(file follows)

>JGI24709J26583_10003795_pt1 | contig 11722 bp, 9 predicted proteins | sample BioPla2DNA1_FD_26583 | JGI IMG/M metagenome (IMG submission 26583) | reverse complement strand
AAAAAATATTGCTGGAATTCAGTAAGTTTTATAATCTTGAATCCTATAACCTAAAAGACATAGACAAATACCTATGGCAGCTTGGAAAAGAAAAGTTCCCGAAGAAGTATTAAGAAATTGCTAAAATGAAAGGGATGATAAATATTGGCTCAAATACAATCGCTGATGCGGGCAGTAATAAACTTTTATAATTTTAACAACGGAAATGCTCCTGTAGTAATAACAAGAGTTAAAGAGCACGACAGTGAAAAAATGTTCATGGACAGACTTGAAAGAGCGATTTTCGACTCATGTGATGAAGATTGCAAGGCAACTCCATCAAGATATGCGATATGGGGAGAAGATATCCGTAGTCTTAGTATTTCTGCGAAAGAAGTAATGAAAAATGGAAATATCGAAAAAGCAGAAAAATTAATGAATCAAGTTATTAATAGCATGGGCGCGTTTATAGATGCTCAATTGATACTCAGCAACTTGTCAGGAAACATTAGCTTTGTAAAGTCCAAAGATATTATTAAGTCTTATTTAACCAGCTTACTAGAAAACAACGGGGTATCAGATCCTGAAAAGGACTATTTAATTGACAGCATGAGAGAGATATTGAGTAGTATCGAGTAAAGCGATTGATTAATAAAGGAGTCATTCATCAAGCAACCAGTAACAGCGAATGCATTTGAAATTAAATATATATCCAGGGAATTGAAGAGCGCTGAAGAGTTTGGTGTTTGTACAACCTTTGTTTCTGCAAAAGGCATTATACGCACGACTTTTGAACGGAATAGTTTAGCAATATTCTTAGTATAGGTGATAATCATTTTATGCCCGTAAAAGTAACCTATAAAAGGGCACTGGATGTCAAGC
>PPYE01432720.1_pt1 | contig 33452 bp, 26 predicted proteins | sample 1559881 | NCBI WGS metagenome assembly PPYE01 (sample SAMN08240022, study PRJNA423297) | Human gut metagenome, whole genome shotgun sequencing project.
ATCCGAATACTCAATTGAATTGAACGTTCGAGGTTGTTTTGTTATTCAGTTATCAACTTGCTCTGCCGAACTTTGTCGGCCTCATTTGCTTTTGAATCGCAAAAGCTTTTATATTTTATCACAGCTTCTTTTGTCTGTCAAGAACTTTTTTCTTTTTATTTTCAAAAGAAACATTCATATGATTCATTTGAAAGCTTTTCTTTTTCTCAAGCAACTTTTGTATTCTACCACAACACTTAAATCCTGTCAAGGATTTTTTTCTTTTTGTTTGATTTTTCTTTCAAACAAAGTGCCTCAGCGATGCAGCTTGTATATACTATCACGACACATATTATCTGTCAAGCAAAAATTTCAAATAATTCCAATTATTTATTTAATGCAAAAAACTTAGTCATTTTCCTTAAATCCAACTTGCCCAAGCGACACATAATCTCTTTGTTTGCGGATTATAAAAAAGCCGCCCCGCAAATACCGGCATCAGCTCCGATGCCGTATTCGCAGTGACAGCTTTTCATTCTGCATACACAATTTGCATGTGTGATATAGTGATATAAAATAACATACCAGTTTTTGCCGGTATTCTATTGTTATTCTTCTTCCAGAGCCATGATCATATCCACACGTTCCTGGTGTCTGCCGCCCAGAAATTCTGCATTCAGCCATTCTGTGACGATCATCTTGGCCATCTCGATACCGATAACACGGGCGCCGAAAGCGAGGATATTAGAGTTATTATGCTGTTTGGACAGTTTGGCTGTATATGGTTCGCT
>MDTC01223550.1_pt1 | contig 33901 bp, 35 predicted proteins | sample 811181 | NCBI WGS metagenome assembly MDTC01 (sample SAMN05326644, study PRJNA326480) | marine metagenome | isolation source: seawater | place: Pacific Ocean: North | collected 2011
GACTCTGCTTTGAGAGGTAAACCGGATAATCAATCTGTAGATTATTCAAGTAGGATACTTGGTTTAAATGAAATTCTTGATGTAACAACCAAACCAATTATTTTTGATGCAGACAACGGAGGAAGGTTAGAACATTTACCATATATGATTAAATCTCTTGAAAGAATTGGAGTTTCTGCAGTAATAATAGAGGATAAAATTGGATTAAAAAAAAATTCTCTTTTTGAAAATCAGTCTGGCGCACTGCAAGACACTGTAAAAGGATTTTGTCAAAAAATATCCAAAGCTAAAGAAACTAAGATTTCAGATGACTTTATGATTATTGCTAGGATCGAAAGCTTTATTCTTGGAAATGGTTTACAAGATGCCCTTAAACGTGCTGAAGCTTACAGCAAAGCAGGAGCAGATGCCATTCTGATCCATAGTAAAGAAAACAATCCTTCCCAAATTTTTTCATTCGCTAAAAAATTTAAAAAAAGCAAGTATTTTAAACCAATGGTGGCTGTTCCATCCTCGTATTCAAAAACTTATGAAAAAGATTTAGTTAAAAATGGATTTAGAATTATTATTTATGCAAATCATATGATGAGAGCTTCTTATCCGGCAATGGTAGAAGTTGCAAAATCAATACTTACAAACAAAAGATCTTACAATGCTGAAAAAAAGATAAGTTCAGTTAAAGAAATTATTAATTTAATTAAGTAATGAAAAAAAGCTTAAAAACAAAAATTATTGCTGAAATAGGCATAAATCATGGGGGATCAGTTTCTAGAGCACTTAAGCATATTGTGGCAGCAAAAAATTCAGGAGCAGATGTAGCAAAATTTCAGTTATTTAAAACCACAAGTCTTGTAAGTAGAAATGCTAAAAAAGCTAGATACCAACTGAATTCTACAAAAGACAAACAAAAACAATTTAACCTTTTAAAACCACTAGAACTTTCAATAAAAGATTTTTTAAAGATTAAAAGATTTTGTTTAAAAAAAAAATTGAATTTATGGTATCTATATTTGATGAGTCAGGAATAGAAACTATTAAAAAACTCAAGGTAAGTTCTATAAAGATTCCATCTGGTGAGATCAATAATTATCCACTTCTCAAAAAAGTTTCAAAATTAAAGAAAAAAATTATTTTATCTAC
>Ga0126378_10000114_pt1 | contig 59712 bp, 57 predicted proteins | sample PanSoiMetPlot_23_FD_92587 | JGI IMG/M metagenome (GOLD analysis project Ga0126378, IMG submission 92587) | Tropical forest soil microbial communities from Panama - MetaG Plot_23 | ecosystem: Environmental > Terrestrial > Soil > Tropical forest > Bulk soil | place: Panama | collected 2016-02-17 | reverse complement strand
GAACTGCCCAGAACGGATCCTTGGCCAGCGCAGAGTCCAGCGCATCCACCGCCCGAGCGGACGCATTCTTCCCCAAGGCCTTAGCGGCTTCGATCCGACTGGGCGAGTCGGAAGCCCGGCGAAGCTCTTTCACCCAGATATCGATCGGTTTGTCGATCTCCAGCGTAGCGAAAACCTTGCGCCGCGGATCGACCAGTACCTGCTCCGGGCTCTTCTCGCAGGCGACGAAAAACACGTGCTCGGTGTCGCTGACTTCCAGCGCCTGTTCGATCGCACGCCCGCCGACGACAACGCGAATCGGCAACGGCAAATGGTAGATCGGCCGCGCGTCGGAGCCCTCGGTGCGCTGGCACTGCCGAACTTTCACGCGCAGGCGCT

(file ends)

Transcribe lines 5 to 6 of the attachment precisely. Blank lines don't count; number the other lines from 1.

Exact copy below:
>MDTC01223550.1_pt1 | contig 33901 bp, 35 predicted proteins | sample 811181 | NCBI WGS metagenome assembly MDTC01 (sample SAMN05326644, study PRJNA326480) | marine metagenome | isolation source: seawater | place: Pacific Ocean: North | collected 2011
GACTCTGCTTTGAGAGGTAAACCGGATAATCAATCTGTAGATTATTCAAGTAGGATACTTGGTTTAAATGAAATTCTTGATGTAACAACCAAACCAATTATTTTTGATGCAGACAACGGAGGAAGGTTAGAACATTTACCATATATGATTAAATCTCTTGAAAGAATTGGAGTTTCTGCAGTAATAATAGAGGATAAAATTGGATTAAAAAAAAATTCTCTTTTTGAAAATCAGTCTGGCGCACTGCAAGACACTGTAAAAGGATTTTGTCAAAAAATATCCAAAGCTAAAGAAACTAAGATTTCAGATGACTTTATGATTATTGCTAGGATCGAAAGCTTTATTCTTGGAAATGGTTTACAAGATGCCCTTAAACGTGCTGAAGCTTACAGCAAAGCAGGAGCAGATGCCATTCTGATCCATAGTAAAGAAAACAATCCTTCCCAAATTTTTTCATTCGCTAAAAAATTTAAAAAAAGCAAGTATTTTAAACCAATGGTGGCTGTTCCATCCTCGTATTCAAAAACTTATGAAAAAGATTTAGTTAAAAATGGATTTAGAATTATTATTTATGCAAATCATATGATGAGAGCTTCTTATCCGGCAATGGTAGAAGTTGCAAAATCAATACTTACAAACAAAAGATCTTACAATGCTGAAAAAAAGATAAGTTCAGTTAAAGAAATTATTAATTTAATTAAGTAATGAAAAAAAGCTTAAAAACAAAAATTATTGCTGAAATAGGCATAAATCATGGGGGATCAGTTTCTAGAGCACTTAAGCATATTGTGGCAGCAAAAAATTCAGGAGCAGATGTAGCAAAATTTCAGTTATTTAAAACCACAAGTCTTGTAAGTAGAAATGCTAAAAAAGCTAGATACCAACTGAATTCTACAAAAGACAAACAAAAACAATTTAACCTTTTAAAACCACTAGAACTTTCAATAAAAGATTTTTTAAAGATTAAAAGATTTTGTTTAAAAAAAAAATTGAATTTATGGTATCTATATTTGATGAGTCAGGAATAGAAACTATTAAAAAACTCAAGGTAAGTTCTATAAAGATTCCATCTGGTGAGATCAATAATTATCCACTTCTCAAAAAAGTTTCAAAATTAAAGAAAAAAATTATTTTATCTAC